The stories behind the images

The stories behind the images
chairs, rome

Friday, March 26, 2010

montepertuso, amalfi coast

The story behind the image:

It was late-afternoon in Montepertuso, a small village up in the mountains behind Positano. The tiny piazza where the bus had dropped us was busy, as many of the locals were arriving back from working in the terraced fields. We went off to explore - I made my way to the church up the hill and Dianne walked along the streets leading off the piazza.

Dianne passed one of the old women of the village and knowing her delightful face would make a wonderful shot, Dianne gestured to her camera. The woman nodded and happily posed for some shots.

Dianne's first and second shots:

The strong textured background is competing with our main subject - we want the focus to be the woman.

Dianne's third shot:

This works. The background is blurred and non-intrusive, and Dianne's captured a fantastic moment - the smile, the cheeky eyes, the wave goodbye. It was then cropped to fill the frame, although I think the original un-cropped version (which gives us more of the lady) also works.

Heading away from the piazza I also met some wonderful local women who were on their way to church. They stopped and we chatted, and then I captured this image. It's one of my personal favourites of last year's tour.

There are two approaches to shooting images of people. You can shoot discretely and not make any direct contact, or you can engage with your subjects. I often find that my approach depends on my mood and the particular circumstances, but mostly my experience has been that by directly engaging with people you not only get compelling emotive images but you also get wonderful memories.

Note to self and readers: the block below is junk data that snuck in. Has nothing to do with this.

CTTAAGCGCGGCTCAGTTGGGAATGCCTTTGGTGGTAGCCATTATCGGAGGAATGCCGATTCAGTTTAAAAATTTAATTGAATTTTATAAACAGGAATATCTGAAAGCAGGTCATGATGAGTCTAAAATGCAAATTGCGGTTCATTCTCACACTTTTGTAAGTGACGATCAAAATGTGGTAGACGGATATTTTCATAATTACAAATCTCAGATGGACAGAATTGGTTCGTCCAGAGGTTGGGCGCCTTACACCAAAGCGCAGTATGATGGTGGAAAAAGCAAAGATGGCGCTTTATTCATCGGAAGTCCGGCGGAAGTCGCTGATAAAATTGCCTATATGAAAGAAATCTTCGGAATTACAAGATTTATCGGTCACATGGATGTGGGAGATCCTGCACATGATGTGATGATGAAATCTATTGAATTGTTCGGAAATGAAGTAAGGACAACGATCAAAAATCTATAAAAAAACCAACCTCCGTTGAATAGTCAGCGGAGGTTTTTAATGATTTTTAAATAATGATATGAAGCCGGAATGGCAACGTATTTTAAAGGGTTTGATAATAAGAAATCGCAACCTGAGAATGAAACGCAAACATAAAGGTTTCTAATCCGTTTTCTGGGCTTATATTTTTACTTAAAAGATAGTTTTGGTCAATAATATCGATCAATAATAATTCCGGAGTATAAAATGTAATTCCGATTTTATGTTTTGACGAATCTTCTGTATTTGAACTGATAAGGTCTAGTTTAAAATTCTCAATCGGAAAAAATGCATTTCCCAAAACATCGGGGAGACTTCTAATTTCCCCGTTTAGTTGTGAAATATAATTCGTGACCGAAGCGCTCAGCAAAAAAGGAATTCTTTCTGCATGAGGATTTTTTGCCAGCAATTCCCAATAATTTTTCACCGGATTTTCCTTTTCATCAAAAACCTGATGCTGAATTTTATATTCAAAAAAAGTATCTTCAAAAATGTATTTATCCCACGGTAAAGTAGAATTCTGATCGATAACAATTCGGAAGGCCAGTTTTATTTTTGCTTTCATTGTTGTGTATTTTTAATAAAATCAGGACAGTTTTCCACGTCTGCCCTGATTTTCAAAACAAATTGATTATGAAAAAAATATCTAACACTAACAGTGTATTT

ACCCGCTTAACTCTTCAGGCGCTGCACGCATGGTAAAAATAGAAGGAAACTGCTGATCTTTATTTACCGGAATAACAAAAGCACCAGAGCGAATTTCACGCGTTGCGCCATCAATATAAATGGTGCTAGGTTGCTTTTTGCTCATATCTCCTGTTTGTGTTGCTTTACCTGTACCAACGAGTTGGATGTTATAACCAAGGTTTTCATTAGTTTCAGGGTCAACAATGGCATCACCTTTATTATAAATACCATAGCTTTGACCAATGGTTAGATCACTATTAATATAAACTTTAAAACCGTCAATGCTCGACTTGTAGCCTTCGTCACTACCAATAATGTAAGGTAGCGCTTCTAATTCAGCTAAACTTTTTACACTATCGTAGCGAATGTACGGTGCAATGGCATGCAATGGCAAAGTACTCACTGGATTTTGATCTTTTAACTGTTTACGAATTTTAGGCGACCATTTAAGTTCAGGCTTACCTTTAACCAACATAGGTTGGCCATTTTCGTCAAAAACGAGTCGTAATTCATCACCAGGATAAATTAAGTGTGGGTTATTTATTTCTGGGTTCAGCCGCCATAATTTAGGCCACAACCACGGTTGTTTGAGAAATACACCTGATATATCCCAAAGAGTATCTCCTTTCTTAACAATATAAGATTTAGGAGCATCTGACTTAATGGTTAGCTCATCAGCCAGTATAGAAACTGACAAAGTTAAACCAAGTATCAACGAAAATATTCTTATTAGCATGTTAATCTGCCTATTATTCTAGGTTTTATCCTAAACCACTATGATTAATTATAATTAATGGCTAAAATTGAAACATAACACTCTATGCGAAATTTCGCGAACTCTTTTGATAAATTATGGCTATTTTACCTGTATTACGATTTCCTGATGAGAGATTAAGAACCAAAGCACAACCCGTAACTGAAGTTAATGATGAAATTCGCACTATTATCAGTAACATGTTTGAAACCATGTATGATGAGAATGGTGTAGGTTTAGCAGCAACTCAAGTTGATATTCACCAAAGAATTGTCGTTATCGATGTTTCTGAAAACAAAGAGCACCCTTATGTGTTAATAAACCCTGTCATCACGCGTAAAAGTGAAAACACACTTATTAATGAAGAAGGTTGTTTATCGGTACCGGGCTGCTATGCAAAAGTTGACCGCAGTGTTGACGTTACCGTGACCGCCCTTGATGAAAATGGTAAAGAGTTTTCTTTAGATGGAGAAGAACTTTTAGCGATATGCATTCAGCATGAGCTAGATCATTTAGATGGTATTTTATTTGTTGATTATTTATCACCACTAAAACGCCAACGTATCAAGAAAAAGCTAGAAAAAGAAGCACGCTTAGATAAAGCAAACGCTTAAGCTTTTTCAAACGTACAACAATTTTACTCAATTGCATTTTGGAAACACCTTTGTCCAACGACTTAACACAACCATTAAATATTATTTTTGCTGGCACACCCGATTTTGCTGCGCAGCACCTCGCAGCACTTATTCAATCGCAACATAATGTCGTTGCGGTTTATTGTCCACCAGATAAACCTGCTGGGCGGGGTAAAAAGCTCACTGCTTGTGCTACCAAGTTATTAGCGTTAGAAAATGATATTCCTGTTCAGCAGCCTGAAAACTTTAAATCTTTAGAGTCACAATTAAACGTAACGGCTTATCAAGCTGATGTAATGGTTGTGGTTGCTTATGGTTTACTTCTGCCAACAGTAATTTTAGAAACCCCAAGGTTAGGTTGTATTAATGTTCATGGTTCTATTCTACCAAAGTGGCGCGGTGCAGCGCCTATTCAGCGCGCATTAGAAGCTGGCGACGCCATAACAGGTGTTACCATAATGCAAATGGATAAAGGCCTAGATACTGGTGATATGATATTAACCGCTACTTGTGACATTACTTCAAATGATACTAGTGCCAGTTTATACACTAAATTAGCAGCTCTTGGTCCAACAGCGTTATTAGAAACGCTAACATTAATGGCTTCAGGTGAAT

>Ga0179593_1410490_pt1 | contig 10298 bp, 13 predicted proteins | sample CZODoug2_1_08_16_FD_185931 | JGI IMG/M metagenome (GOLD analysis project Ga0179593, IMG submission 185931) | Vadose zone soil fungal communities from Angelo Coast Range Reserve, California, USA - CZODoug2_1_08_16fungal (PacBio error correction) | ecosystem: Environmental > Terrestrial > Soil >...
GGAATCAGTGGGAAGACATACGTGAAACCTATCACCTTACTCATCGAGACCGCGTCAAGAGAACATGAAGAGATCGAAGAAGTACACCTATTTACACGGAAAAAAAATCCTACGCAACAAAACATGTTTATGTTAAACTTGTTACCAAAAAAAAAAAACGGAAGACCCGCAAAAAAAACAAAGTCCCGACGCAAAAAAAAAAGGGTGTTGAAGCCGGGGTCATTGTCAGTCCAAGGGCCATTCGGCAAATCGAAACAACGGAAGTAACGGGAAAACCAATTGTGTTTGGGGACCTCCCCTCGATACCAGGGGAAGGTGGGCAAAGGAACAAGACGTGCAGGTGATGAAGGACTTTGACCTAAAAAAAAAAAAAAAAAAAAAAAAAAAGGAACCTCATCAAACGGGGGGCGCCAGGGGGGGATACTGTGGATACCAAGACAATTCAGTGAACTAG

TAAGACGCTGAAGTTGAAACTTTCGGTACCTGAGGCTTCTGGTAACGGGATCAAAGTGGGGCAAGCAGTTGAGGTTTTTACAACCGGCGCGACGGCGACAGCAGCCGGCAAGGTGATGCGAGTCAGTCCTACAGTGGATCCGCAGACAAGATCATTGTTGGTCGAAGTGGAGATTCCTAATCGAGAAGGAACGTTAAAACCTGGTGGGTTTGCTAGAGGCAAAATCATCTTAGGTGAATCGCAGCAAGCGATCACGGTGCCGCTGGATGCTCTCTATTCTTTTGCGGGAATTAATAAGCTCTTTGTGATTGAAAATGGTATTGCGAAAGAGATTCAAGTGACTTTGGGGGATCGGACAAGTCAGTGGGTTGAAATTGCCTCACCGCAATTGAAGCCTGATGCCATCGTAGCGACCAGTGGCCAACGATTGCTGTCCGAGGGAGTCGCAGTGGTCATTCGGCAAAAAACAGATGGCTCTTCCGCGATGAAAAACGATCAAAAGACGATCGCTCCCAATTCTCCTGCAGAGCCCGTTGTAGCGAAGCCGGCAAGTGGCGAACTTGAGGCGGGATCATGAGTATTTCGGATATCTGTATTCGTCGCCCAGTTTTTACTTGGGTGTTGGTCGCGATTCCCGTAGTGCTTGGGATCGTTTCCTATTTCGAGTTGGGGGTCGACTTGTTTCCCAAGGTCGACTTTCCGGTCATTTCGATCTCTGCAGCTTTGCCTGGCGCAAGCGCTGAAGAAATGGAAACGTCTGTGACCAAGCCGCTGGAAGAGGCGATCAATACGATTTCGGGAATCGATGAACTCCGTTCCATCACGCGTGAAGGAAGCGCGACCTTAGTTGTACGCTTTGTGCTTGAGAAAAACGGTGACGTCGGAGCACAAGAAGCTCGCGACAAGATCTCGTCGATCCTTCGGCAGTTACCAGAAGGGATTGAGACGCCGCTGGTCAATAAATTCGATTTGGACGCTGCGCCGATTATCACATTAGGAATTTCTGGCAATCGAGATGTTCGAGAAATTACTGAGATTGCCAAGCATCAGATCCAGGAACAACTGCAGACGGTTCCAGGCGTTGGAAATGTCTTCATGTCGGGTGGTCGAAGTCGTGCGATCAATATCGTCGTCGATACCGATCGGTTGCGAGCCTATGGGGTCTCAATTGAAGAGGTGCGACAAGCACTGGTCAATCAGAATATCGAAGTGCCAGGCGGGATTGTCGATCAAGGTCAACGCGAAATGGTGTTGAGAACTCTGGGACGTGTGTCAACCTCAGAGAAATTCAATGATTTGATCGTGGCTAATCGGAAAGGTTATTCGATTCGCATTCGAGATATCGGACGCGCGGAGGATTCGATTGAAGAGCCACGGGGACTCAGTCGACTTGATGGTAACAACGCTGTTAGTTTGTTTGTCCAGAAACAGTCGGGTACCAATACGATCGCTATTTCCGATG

Photoshop post-production:
Dianne used a levels layer (to increase contrast) and a filter from Alien Skin Exposure 2 filter software to warm up skin tone.

Equipment and settings used:
Camera - Canon EOS 400D
Settings - f6.3, 1/160s, ISO 200, auto white balance, landscape picture style (for rich colours), shot in JPEG
Lens - Tamron AF 18-250mm F/3.5-6.3 Di-II LD Aspherical (IF) LENS
Focal length: 250mm

Happy shooting, from Lisa and Dianne at Capture Italy.

Thursday, March 18, 2010

chianti grapes, tuscany

The story behind the image:

It was mid-afternoon in Chianti. Dianne and I had just visited the small village of Radda in Chianti.

(btw - if you ever make it to this delightful town, you must visit Decori nel Tempo ( - they make beautiful, tasteful chianti ceramics and other lovely homewares and paintings, perfect for gifts. Whenever I am in the Chianti region, I make a point of coming to the shop. They close for siesta, so time your visit before or after lunch.)

We were heading out of Radda when we spotted a lovely Chianti landscape, so we pulled off onto a side road.

We both then wandered off to find the vantage point that suited us. I went one way, Dianne the other, and we spent about 30 minutes waiting (there was some rain about), composing and shooting. Dianne's perspective:

My perspective:

Both of these images have definite leading lines - line is the strongest element of design, and can determine the emotional impact of an image. As a photographer you need to be aware of the subtle feelings associated with the different types of lines.